>>>Googling around, I found two tricks, neither of which quite does it.
    >>>One toggles visibility on hover, and the other creates a dummy
    >>>checkbox, styles it so it doesn't look like a checkbox, and then has
    >>>different styles for the checked/unchecked states. Clever, but it's
    >>>hard to use checkboxes like this in our app.
    >>>
    >>>I'm thinking the challenge here is to maintain state using css alone.
    >>>Probably not possible, but thought I'd ask.
    >>>
    >>>

    >>
    >>
    >> You could try using z-index.
    >> The problem I've run into with anything like that is it causes the
    >> page to load slower as the entire data has to be loaded before it will
    >> work.
    >>
    >> How about using an iframe? in one state the normal data appears and
    >> when needed switches to another.
    >>

    >
    >Haaaaa? This is the same thing as a div but more complicated.


    horsehockey.
    Look up <iframe>
    You can put the iframe in a division if you want.
    What's difficult about writing a seperate page for what you want to
    show in that iframe?
    You create the iframe, then give it a name.
    Your called page refers to it by "name".
    In the "target" you say the name of the iframe.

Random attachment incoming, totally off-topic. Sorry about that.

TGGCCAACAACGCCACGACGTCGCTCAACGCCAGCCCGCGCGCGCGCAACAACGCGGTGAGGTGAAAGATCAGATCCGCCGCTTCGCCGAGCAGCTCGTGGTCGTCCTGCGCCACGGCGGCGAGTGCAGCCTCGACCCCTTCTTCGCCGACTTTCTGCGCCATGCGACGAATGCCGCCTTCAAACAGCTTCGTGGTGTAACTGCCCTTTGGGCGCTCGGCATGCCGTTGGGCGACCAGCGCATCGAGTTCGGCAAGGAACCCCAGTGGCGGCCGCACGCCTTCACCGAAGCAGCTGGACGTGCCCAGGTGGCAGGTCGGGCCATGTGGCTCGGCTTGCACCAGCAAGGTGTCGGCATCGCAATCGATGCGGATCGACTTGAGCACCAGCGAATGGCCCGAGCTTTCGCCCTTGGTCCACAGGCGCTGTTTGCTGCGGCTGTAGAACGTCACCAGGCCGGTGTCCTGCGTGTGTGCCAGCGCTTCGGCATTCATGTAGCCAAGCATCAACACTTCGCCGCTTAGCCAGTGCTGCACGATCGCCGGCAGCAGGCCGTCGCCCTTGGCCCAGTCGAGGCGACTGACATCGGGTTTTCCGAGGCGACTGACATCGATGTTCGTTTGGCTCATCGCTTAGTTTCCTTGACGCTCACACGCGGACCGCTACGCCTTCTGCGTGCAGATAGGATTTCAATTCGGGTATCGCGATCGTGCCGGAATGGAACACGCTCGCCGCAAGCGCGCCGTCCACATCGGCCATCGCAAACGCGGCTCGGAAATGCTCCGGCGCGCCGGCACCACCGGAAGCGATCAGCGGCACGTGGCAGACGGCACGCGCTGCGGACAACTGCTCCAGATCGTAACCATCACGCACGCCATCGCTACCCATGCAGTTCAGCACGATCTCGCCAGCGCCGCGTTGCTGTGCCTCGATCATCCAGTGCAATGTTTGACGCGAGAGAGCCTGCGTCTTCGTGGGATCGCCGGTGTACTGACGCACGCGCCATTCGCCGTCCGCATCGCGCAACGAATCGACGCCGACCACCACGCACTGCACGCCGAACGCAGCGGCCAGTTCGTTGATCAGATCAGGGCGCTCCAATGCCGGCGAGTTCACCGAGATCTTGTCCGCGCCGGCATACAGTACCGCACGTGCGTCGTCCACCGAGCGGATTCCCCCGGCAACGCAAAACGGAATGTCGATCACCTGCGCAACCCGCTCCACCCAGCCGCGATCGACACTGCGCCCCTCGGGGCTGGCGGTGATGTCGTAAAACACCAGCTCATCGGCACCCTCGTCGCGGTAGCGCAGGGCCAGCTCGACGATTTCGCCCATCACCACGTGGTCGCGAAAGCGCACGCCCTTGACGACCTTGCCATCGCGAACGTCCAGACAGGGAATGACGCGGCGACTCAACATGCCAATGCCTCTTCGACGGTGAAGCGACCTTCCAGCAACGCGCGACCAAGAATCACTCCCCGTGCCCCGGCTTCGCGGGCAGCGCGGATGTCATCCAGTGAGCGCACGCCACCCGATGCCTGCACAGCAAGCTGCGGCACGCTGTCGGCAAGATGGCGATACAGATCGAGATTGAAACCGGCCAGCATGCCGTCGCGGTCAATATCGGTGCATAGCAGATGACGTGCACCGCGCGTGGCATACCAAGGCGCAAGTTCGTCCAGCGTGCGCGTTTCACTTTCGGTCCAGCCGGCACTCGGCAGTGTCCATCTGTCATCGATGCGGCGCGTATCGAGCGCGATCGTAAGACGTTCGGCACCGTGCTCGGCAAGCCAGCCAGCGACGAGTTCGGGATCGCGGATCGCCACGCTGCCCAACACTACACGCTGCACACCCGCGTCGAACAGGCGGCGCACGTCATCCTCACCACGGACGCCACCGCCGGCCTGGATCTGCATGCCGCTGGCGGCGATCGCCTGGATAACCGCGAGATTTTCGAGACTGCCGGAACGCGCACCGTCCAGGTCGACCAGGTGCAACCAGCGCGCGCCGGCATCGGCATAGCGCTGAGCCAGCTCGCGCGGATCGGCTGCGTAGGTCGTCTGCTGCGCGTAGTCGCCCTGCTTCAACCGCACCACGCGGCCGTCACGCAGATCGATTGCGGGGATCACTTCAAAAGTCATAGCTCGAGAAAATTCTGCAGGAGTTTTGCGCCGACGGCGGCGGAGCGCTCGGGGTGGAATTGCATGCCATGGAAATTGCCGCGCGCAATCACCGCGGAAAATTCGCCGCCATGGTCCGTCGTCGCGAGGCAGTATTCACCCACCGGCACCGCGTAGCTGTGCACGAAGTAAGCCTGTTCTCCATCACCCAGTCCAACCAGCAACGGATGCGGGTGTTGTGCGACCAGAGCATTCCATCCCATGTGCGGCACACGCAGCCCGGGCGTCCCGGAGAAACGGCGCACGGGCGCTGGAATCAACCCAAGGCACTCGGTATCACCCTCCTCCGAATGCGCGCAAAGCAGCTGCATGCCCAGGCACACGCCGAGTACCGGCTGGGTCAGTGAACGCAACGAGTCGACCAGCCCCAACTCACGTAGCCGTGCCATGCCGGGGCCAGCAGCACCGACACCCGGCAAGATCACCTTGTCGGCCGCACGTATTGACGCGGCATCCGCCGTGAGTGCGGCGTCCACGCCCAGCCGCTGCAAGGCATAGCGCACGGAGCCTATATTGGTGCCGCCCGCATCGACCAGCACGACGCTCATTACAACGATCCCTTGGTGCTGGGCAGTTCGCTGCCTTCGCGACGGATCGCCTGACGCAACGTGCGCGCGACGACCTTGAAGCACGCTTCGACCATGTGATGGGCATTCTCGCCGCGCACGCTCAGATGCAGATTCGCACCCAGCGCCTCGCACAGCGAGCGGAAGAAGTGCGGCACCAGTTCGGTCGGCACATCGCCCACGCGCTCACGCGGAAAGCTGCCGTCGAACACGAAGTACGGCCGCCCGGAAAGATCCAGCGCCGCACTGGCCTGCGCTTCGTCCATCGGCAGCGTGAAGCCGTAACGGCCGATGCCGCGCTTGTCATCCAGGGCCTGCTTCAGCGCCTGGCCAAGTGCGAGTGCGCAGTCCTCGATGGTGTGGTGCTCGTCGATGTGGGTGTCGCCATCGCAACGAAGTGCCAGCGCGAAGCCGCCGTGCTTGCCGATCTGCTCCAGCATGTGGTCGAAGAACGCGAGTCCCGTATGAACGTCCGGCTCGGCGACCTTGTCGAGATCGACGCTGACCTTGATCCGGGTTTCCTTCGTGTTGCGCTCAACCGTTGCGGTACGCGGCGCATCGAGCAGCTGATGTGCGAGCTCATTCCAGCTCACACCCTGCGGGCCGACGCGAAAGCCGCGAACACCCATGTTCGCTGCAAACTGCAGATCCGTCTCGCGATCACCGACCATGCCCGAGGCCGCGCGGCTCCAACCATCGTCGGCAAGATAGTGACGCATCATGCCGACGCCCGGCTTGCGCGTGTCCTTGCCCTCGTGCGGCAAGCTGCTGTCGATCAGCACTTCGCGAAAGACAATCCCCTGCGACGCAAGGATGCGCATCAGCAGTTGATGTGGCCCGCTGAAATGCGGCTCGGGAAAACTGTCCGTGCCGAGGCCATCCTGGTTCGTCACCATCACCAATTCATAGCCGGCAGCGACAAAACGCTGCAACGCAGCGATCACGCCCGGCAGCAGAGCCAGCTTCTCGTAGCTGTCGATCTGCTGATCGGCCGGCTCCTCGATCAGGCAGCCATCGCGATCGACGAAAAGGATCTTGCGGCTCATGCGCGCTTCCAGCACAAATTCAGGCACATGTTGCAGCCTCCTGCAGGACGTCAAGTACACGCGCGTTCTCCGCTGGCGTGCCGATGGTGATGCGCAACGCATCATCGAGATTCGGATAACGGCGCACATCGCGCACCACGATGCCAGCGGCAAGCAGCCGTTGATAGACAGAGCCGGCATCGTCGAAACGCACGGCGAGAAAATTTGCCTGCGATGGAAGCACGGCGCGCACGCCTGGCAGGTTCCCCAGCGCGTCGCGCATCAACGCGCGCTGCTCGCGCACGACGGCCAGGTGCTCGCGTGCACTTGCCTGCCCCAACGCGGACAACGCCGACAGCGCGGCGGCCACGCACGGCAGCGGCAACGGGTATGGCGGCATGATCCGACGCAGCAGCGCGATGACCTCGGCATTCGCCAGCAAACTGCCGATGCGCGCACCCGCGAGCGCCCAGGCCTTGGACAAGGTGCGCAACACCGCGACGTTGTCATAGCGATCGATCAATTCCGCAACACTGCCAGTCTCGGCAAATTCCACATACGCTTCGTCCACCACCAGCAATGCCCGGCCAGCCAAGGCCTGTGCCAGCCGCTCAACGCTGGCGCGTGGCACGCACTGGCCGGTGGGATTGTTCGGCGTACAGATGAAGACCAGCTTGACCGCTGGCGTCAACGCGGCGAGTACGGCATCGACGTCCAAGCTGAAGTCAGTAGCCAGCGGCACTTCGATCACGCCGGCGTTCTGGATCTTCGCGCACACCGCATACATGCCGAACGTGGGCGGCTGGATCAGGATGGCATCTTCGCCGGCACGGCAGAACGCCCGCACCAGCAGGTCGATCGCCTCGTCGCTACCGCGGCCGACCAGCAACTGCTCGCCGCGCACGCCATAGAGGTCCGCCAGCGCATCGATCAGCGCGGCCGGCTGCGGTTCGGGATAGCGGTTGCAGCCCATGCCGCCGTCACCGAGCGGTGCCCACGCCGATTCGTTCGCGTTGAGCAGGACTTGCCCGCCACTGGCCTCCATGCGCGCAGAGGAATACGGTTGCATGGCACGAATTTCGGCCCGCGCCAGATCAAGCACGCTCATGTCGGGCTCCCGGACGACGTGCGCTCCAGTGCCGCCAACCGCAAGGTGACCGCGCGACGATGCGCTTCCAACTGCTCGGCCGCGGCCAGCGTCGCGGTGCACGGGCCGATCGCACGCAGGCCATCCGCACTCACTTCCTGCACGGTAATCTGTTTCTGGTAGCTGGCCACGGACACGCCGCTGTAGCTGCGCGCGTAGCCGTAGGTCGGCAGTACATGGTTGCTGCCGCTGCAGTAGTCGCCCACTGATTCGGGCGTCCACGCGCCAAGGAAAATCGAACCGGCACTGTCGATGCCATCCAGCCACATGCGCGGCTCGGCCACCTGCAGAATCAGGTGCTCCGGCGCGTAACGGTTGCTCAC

richard, Aug 6, 2008
    #3
  4. richard

    cwdjrxyz Guest

    On Aug 6, 12:45 am, richard <> wrote:
    > On Tue, 05 Aug 2008 01:49:12 GMT, Adrienne Boswell <>
    > wrote:
    >
    >
    >
    > >Gazing into my crystal ball I observed richard <>
    > >writing innews::

    >
    > >> On Mon, 04 Aug 2008 13:23:35 -0500, Chris <>
    > >> wrote:

    >
    > >>>Is there a way that I can toggle the visibility of a div on and off
    > >>>using css alone? It's a bit inconvenient in our app to use javascript
    > >>>here.

    >
    > >>>Googling around, I found two tricks, neither of which quite does it.
    > >>>One toggles visibility on hover, and the other creates a dummy
    > >>>checkbox, styles it so it doesn't look like a checkbox, and then has
    > >>>different styles for the checked/unchecked states. Clever, but it's
    > >>>hard to use checkboxes like this in our app.

    >
    > >>>I'm thinking the challenge here is to maintain state using css alone.
    > >>>Probably not possible, but thought I'd ask.

    >
    > >> You could try using z-index.
    > >> The problem I've run into with anything like that is it causes the
    > >> page to load slower as the entire data has to be loaded before it will
    > >> work.

    >
    > >> How about using an iframe? in one state the normal data appears and
    > >> when needed switches to another.

    >
    > >Haaaaa? This is the same thing as a div but more complicated.

    >
    > horsehockey.
    > Look up <iframe>
    > You can put the iframe in a division if you want.
    > What's difficult about writing a seperate page for what you want to
    > show in that iframe?
    > You create the iframe, then give it a name.
    > Your called page refers to it by "name".
    > In the "target" you say the name of the iframe.


    The <iframe> is not allowed in strict Doctypes such as html 4.01